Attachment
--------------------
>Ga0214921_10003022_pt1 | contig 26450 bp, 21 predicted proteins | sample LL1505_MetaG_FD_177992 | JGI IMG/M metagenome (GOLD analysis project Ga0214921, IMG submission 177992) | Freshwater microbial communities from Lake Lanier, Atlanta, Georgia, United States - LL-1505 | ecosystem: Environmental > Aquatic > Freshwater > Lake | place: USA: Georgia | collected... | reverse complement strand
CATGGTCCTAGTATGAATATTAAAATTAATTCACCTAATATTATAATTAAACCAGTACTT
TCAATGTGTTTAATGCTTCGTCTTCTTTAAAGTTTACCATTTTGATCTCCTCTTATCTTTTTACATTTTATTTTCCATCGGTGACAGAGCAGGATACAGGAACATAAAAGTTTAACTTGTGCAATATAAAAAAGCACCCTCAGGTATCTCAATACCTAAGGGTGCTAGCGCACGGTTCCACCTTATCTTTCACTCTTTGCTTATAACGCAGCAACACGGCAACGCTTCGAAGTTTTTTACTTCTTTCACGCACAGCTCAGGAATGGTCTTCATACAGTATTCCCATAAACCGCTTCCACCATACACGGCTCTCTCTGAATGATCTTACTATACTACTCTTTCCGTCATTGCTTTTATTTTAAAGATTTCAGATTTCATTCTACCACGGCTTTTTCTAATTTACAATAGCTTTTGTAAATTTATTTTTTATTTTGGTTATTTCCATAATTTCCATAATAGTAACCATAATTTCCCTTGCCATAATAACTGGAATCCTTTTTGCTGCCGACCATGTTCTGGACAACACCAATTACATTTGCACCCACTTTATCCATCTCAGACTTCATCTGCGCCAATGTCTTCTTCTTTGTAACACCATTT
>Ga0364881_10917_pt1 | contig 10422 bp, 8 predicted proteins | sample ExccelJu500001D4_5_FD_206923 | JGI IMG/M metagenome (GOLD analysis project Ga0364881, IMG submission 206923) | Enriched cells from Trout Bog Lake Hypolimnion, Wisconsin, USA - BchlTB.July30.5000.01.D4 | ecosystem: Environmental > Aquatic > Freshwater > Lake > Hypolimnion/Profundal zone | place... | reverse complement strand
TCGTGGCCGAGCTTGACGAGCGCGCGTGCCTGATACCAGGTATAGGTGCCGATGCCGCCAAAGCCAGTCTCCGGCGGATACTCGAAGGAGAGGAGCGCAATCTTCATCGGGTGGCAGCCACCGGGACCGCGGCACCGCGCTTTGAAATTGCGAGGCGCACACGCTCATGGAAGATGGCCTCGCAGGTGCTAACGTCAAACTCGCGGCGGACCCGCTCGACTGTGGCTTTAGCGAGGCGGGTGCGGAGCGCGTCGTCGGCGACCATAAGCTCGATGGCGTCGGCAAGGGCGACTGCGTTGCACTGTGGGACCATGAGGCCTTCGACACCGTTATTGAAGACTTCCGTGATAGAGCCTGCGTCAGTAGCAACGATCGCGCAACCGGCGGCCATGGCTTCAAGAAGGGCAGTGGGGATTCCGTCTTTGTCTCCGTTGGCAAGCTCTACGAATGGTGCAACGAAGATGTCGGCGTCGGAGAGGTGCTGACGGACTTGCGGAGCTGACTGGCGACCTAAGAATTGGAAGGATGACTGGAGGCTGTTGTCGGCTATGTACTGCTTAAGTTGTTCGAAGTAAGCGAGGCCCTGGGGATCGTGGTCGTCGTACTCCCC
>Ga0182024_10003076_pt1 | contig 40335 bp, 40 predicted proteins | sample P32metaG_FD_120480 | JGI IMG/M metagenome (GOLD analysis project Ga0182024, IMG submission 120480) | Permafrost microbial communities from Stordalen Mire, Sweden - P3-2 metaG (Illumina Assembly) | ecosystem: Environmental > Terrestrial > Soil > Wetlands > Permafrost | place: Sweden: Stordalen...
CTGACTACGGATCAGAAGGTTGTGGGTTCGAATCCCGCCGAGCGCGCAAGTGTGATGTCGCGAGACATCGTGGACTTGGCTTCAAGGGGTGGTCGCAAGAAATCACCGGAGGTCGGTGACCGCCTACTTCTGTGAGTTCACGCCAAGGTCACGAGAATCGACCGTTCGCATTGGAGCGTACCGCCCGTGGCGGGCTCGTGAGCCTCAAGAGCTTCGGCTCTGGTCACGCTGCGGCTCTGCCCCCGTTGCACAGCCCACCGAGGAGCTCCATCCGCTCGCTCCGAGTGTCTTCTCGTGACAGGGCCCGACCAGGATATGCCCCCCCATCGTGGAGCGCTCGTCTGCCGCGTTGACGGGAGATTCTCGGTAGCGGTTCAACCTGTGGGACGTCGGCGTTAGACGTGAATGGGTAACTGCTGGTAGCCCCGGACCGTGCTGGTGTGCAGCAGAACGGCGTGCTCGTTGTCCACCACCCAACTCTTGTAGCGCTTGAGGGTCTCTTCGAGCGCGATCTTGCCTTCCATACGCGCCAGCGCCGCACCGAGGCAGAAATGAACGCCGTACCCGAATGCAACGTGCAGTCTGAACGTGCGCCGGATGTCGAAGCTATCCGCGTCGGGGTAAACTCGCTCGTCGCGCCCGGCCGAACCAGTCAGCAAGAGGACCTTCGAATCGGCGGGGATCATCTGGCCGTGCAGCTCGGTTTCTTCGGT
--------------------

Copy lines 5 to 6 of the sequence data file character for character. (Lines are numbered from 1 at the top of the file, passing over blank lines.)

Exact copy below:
TCGTGGCCGAGCTTGACGAGCGCGCGTGCCTGATACCAGGTATAGGTGCCGATGCCGCCAAAGCCAGTCTCCGGCGGATACTCGAAGGAGAGGAGCGCAATCTTCATCGGGTGGCAGCCACCGGGACCGCGGCACCGCGCTTTGAAATTGCGAGGCGCACACGCTCATGGAAGATGGCCTCGCAGGTGCTAACGTCAAACTCGCGGCGGACCCGCTCGACTGTGGCTTTAGCGAGGCGGGTGCGGAGCGCGTCGTCGGCGACCATAAGCTCGATGGCGTCGGCAAGGGCGACTGCGTTGCACTGTGGGACCATGAGGCCTTCGACACCGTTATTGAAGACTTCCGTGATAGAGCCTGCGTCAGTAGCAACGATCGCGCAACCGGCGGCCATGGCTTCAAGAAGGGCAGTGGGGATTCCGTCTTTGTCTCCGTTGGCAAGCTCTACGAATGGTGCAACGAAGATGTCGGCGTCGGAGAGGTGCTGACGGACTTGCGGAGCTGACTGGCGACCTAAGAATTGGAAGGATGACTGGAGGCTGTTGTCGGCTATGTACTGCTTAAGTTGTTCGAAGTAAGCGAGGCCCTGGGGATCGTGGTCGTCGTACTCCCC
>Ga0182024_10003076_pt1 | contig 40335 bp, 40 predicted proteins | sample P32metaG_FD_120480 | JGI IMG/M metagenome (GOLD analysis project Ga0182024, IMG submission 120480) | Permafrost microbial communities from Stordalen Mire, Sweden - P3-2 metaG (Illumina Assembly) | ecosystem: Environmental > Terrestrial > Soil > Wetlands > Permafrost | place: Sweden: Stordalen...